It’s amazing how much writing, marketing and publicizing a book can be compared to working out. When we first have the fabulous book idea, or we finally decide to drop that that extra 15 pounds, it creates desire, momentum and enthusiasm that fuels action. We set up a time to write every day. We decide we’re going to do five things each and every day to publicize our book. We’re going to go to the gym 4 or 5 times a week. Hooray!
This works beautifully for awhile, and then reality sets in. “You mean this isn’t going to be fun each and every step along the way?” The energy and momentum begin to ebb and flow and eventfully slow down. We start to miss our all-important sessions. It’s a funny thing about human beings; somewhere along the way we’re going to run into obstacles and we don’t always deal with that well. Some get frustrated at the lack of media attention for their books. Some begin to wonder why on Earth they decided to get on this fitness craze in the middle of a particularly grueling run or boot camp class.
This is a very critical moment. This is when it gets real. This is when, I believe, you are about to create some magic or you’re going to fizzle out.
It’s called choice point.
Are you going to quit? Are you going to distract yourself by posting on Facebook rather than getting that next chapter written? If you’re promoting your book, do you start complaining that your publicist isn’t getting enough coverage for you? Are you going to allow your body to rest because your mind says it’s too hard, when it most likely doesn’t need to rest yet?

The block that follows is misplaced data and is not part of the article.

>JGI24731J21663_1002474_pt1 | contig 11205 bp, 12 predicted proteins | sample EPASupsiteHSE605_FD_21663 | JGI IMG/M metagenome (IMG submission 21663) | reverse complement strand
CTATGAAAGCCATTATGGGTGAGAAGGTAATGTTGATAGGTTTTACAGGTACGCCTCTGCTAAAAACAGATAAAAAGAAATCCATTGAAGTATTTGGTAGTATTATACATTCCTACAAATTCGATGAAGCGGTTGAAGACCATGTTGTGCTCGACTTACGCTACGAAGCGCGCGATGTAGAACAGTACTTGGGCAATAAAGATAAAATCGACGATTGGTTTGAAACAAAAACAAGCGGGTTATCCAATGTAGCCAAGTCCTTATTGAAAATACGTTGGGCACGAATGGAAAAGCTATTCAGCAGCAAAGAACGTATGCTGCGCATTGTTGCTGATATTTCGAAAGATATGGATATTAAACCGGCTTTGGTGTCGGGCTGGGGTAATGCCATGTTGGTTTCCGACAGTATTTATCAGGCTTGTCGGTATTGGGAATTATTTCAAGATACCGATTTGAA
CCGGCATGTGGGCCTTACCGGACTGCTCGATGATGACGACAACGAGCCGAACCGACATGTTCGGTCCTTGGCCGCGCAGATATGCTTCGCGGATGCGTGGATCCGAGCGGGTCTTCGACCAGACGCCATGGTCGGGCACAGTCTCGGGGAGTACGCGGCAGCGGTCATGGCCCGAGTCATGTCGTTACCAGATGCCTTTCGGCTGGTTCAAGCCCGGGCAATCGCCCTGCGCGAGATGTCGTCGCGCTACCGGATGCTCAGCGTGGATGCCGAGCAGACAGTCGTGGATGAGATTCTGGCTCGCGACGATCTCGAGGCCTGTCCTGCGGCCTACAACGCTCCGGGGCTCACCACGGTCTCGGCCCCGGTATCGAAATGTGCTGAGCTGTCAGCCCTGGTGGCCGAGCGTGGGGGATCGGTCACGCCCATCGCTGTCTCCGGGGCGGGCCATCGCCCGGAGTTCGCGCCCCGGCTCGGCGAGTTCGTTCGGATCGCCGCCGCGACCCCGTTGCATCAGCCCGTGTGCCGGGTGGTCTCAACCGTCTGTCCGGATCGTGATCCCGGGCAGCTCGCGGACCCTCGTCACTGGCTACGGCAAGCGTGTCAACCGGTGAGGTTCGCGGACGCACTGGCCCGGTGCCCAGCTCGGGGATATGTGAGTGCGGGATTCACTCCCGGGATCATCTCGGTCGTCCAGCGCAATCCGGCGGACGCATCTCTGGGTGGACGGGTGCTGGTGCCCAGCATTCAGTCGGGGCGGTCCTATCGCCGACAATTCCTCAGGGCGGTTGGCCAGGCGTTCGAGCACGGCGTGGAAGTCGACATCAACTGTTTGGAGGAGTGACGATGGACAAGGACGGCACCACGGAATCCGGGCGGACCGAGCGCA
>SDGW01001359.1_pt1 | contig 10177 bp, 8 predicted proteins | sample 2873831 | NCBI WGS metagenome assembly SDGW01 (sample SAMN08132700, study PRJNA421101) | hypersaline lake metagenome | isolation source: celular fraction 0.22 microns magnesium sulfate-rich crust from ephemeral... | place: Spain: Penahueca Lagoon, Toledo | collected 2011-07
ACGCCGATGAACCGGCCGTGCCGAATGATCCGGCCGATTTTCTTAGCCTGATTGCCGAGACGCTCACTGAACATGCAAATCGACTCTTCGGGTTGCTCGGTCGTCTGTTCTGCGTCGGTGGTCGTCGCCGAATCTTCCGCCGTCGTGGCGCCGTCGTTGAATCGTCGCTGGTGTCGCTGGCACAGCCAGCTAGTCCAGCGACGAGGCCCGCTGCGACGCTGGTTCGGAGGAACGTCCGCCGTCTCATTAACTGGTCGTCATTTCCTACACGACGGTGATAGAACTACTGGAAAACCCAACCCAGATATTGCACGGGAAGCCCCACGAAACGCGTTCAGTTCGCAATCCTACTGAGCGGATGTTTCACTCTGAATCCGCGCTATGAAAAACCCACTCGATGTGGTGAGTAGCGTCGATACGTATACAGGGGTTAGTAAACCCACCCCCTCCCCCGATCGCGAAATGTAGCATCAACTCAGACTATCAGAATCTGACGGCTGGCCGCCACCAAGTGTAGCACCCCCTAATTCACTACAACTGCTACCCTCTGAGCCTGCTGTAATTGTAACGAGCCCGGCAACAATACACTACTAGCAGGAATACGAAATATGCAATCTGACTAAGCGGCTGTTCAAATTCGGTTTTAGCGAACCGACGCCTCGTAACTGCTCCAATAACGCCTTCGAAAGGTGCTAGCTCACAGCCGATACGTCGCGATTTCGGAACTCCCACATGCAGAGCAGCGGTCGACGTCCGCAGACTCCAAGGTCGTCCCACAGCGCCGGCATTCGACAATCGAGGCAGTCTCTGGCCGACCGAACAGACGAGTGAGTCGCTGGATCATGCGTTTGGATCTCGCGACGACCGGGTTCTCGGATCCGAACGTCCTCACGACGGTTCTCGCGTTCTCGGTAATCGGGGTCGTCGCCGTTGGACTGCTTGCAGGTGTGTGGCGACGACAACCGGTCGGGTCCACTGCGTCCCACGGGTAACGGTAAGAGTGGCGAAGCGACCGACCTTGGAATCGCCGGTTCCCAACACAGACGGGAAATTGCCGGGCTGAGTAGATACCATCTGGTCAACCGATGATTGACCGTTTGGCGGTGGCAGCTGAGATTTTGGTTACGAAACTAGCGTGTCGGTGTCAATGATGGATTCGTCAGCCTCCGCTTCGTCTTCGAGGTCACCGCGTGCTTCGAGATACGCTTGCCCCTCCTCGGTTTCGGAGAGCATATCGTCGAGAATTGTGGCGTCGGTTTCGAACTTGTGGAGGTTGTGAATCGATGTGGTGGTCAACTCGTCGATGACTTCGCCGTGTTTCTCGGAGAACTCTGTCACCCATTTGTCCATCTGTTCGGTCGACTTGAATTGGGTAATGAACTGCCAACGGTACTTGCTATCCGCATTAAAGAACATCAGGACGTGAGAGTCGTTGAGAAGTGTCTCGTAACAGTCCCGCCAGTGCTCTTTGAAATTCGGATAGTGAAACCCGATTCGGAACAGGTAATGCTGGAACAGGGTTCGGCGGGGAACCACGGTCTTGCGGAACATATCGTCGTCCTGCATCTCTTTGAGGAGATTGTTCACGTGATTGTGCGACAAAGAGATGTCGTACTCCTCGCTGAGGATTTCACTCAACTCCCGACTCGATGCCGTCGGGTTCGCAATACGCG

Following our dreams isn’t easy. It take persistence, hard work, and a willingness to fail. That’s right. I said fail. In fact, when working out, success is taking your muscles to total failure:
Failure = success. The ultimate paradox.
So my curiosity was piqued when my friend Ana Melikian shared with me about a book called “Go for No! Yes is the destination, No is how you get there,” by Richard Fenton and Andrea Waltz. In it, the authors claim that you will have more success if you set failure goals rather than success goals. Sounds counter intuitive , doesn’t it? Failure goals? Are you kidding me? But hang in there….
The book centers around a salesman who learns to focus on getting lots of no’s, rather than a yes. You see, what some refer to as failure is really feedback, and that allows us to make the necessary adjustments to go forward again. “OK, that didn’t work, what now? I’ll try this.”
As a publicist, I go through this all the time. I hear no a lot. So, I go back to the drawing board. How else can we say this? How else can we make this an interesting story? What else can I do to grab their attention?
One of the great myths out there when it comes to getting media attention is that you will write your book and they will magically come. It doesn’t work that way.
I’m not sharing this to wet blanket your enthusiasm but to actually give you hope. Is your book worth it? Yes. Are you worth it? Yes. It is easy to get everyone to understand that all at once? No.
Plan on running a marathon. Book publicity is not a sprint.
Being OK with failure and seeing it as feedback is critical to your success. It allows you to try new things and try them quickly. If you know that for every 20 no’s, you’ll get a yes, then get through the no’s quickly.
Make the calls. Send the emails. Set up the meetings. Yes, you will hear no, but when you get a yes, you will do a happy dance. You should see me during the work day. Believe me, when something good happens, I celebrate right here in my office, and I suggest you do too!
Go for it and remember to have some fun along the way.
Listen, we all want to have success with our books. We all want the latest hacks to make it fast and easy, but great things come to those with patience, yet take action each and every day. We will get there. It just takes some time and effort. Trust me. If you see someone else having all kinds of success (and you feel those little pangs of jealousy), remember, they had struggles too.
And do what one of my mentors told me years ago, “Joanne, take it as a vitamin pill.”
Just like an adventure run, while you’re struggling in the middle of it you might want to give up, but that’s exactly when you need to keep on going!
You can do it! And let me know about it too. You can email me at joanne (at) joannemccall (dot) com.
To your success!